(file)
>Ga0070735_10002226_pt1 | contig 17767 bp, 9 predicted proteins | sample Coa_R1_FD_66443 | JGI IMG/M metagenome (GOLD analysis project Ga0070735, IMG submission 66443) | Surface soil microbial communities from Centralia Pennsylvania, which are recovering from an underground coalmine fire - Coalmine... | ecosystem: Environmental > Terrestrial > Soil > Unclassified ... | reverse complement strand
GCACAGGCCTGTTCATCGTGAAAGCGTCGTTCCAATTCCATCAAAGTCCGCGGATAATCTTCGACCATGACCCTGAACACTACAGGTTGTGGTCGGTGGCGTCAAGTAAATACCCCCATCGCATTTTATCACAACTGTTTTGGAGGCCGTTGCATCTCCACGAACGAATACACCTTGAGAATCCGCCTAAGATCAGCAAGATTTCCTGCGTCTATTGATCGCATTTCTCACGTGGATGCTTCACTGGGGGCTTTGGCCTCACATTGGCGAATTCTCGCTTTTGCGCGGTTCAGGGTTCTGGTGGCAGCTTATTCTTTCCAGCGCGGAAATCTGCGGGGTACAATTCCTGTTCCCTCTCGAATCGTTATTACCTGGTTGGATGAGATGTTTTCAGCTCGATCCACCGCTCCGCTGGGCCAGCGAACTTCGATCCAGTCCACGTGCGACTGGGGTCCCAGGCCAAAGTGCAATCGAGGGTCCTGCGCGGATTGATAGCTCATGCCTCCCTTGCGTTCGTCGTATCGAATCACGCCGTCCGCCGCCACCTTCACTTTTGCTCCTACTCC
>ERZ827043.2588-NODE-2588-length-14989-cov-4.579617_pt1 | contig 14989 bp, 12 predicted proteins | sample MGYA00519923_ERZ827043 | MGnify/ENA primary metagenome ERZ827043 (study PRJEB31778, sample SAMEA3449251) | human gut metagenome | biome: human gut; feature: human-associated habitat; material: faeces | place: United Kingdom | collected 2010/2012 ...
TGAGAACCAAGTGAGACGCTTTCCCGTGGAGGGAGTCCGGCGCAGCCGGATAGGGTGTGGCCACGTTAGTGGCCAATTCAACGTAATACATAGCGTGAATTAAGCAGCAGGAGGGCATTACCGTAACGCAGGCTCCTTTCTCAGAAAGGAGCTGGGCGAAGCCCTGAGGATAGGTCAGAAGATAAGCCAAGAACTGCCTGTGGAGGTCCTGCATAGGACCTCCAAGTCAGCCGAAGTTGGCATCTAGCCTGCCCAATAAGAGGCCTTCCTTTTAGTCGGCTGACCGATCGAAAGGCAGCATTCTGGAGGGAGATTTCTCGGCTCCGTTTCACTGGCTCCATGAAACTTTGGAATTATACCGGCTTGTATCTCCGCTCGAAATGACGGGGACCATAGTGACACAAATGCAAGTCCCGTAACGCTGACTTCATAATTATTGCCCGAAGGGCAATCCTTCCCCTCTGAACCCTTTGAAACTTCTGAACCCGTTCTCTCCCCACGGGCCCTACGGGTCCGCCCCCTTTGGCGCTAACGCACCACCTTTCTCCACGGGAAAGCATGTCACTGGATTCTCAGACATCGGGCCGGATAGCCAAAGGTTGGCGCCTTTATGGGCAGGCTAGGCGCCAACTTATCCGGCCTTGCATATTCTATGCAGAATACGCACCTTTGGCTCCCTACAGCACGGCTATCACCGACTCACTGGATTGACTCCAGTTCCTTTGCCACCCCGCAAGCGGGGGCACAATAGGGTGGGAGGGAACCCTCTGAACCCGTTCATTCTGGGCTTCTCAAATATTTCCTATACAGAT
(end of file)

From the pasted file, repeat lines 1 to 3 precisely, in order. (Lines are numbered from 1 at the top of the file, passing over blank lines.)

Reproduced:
>Ga0070735_10002226_pt1 | contig 17767 bp, 9 predicted proteins | sample Coa_R1_FD_66443 | JGI IMG/M metagenome (GOLD analysis project Ga0070735, IMG submission 66443) | Surface soil microbial communities from Centralia Pennsylvania, which are recovering from an underground coalmine fire - Coalmine... | ecosystem: Environmental > Terrestrial > Soil > Unclassified ... | reverse complement strand
GCACAGGCCTGTTCATCGTGAAAGCGTCGTTCCAATTCCATCAAAGTCCGCGGATAATCTTCGACCATGACCCTGAACACTACAGGTTGTGGTCGGTGGCGTCAAGTAAATACCCCCATCGCATTTTATCACAACTGTTTTGGAGGCCGTTGCATCTCCACGAACGAATACACCTTGAGAATCCGCCTAAGATCAGCAAGATTTCCTGCGTCTATTGATCGCATTTCTCACGTGGATGCTTCACTGGGGGCTTTGGCCTCACATTGGCGAATTCTCGCTTTTGCGCGGTTCAGGGTTCTGGTGGCAGCTTATTCTTTCCAGCGCGGAAATCTGCGGGGTACAATTCCTGTTCCCTCTCGAATCGTTATTACCTGGTTGGATGAGATGTTTTCAGCTCGATCCACCGCTCCGCTGGGCCAGCGAACTTCGATCCAGTCCACGTGCGACTGGGGTCCCAGGCCAAAGTGCAATCGAGGGTCCTGCGCGGATTGATAGCTCATGCCTCCCTTGCGTTCGTCGTATCGAATCACGCCGTCCGCCGCCACCTTCACTTTTGCTCCTACTCC
>ERZ827043.2588-NODE-2588-length-14989-cov-4.579617_pt1 | contig 14989 bp, 12 predicted proteins | sample MGYA00519923_ERZ827043 | MGnify/ENA primary metagenome ERZ827043 (study PRJEB31778, sample SAMEA3449251) | human gut metagenome | biome: human gut; feature: human-associated habitat; material: faeces | place: United Kingdom | collected 2010/2012 ...